This email has been sent to all veterinary surgeons and veterinary services providers in South AustraliaRecommendations re: Storage of Euthanasia Solution and Record Keeping
National statistics regarding the number of people who have committed suicide through the use of euthanasia solution, Pentobarbitone, are deeply concerning. On average, there have been 18 suicides per year since July 2000 as a result of Pentobarbitone. For some of these tragic deaths, Pentobarbitone has been sourced directly from veterinary clinics.
Of the suicides, many of the deceased are veterinary surgeons or veterinary nurses. However, there are also people who have sourced Pentobarbitone from a veterinary clinic whom you would not expect to have ready access to the drug such as non-veterinary staff and students of veterinary science.
The Queensland Coroner recently considered the matter of unauthorised access to Pentobarbitone in an Inquest into the death of Ms Donna Cowley-Persch. Ms Cowley-Persch was employed by a veterinary clinic as a dog groomer at the time of her death. Tragically, she died by suicide at her work premises as a result of using Pentobarbitone.
The regulations in Queensland for Pentobarbitone are comparable to those in South Australia.
Pentobarbitone is currently scheduled by the Therapeutic Goods Administration (TGA) as a Schedule 4 drug (prescription only medicine). This means that under regulation 27 of the Controlled Substances (Poisons) Regulations 2011 (SA), Pentobarbitone must be stored to prevent public access.
In contrast, a Schedule 8 drug (controlled drug or drug of dependence) must be stored to prevent unauthorised access. This requires the drug to be stored in a locked cabinet, and if there are more than 15 doses, the drug must be stored in a metal safe unless supervised at all times.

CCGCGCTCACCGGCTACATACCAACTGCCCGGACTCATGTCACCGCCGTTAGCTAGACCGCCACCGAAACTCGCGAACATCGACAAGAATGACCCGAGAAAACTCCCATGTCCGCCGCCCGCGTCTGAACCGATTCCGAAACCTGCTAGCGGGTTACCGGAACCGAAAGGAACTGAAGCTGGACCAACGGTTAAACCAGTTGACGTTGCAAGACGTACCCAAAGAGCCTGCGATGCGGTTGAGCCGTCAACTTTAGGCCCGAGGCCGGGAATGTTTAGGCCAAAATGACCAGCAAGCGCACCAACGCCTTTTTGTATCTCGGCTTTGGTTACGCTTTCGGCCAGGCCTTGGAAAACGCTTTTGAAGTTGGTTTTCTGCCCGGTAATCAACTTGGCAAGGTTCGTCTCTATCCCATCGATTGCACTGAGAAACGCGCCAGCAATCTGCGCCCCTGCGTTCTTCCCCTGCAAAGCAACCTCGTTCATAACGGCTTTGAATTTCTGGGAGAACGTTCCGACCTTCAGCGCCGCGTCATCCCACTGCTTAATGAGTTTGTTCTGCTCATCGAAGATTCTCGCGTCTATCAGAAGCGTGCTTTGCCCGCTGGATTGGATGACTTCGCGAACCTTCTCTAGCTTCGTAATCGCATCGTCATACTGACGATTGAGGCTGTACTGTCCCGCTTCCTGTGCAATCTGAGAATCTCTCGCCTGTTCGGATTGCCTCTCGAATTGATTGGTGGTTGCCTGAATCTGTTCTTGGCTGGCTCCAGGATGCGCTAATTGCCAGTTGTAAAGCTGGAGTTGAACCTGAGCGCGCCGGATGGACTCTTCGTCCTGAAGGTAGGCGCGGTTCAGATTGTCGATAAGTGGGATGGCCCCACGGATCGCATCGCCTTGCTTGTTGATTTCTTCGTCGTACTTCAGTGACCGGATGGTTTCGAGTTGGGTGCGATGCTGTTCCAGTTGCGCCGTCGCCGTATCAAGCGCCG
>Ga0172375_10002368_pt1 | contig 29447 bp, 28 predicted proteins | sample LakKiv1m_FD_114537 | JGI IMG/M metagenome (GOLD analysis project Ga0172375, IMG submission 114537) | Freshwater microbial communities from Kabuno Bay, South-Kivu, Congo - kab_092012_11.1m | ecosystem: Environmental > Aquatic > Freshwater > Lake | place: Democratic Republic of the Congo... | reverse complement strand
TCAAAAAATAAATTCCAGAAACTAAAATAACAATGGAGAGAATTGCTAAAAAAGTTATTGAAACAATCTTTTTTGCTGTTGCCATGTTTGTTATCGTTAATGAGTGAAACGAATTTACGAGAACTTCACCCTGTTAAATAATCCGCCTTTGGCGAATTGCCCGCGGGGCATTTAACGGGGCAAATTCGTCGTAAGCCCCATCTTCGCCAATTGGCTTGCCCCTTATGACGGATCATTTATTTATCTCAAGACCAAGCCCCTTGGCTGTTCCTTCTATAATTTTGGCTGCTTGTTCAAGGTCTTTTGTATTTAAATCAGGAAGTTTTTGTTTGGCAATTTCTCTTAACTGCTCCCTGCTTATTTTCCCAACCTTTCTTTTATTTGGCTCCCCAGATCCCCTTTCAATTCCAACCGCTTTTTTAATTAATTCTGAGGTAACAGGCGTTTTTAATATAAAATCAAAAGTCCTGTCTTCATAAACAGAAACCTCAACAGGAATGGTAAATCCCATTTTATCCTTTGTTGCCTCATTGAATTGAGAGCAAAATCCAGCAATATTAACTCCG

Given the findings of the Queensland Coroner and the known prevalence of the misuse of Pentobarbitone in veterinary clinics, the Veterinary Surgeons Board of South Australia (the Board) strongly recommends that Pentobarbitone be stored in the following manner:
• Pentobarbitone should be stored in a locked facility affixed to the floor or wall of a building or affixed to the chassis of a vehicle and providing no less security than a 10 mm thick metal safe
o The storage facility should remain locked, to prevent access to unauthorised persons, at all times except when it is necessary to open it to carry out a procedure
o Keys and combinations to the storage facility should not be accessible to or known by unauthorised persons (e.g. staff other than veterinary surgeons)
• When transported for use in another location, Pentobarbitone should be stored in a locked receptacle (e.g. a medical bag) in the veterinary surgeon’s immediate possession
o If the receptacle is necessarily out of the veterinary surgeon’s immediate possession for a brief period of time, it must be secured, out of sight and in a lockable facility (e.g. lockable vehicle or cupboard) to prevent unauthorised access
Further, the Board strongly recommends that the record keeping requirements applicable to Schedule 8 drugs, as required by the Controlled Substances (Poisons) Regulations 2011, be adopted by all veterinary surgeons in respect of Pentobarbitone. This includes maintenance of a drug register which records all transactions with respect to the drug.
Owners and managers of veterinary clinics may wish to seek private legal advice in relation to complying with work health and safety obligations in relation to the storage of Pentobarbitone.
If you or someone you know needs help, please call Lifeline on 13 11 14 (24/7) or Beyond Blue on 1300 224 636 (24/7). Online chat services are also available 7 days a week at Lifeline (7pm - midnight AEST) and Beyond Blue (3pm - midnight AEST). For crisis assistance in a life-threatening emergency, call 000.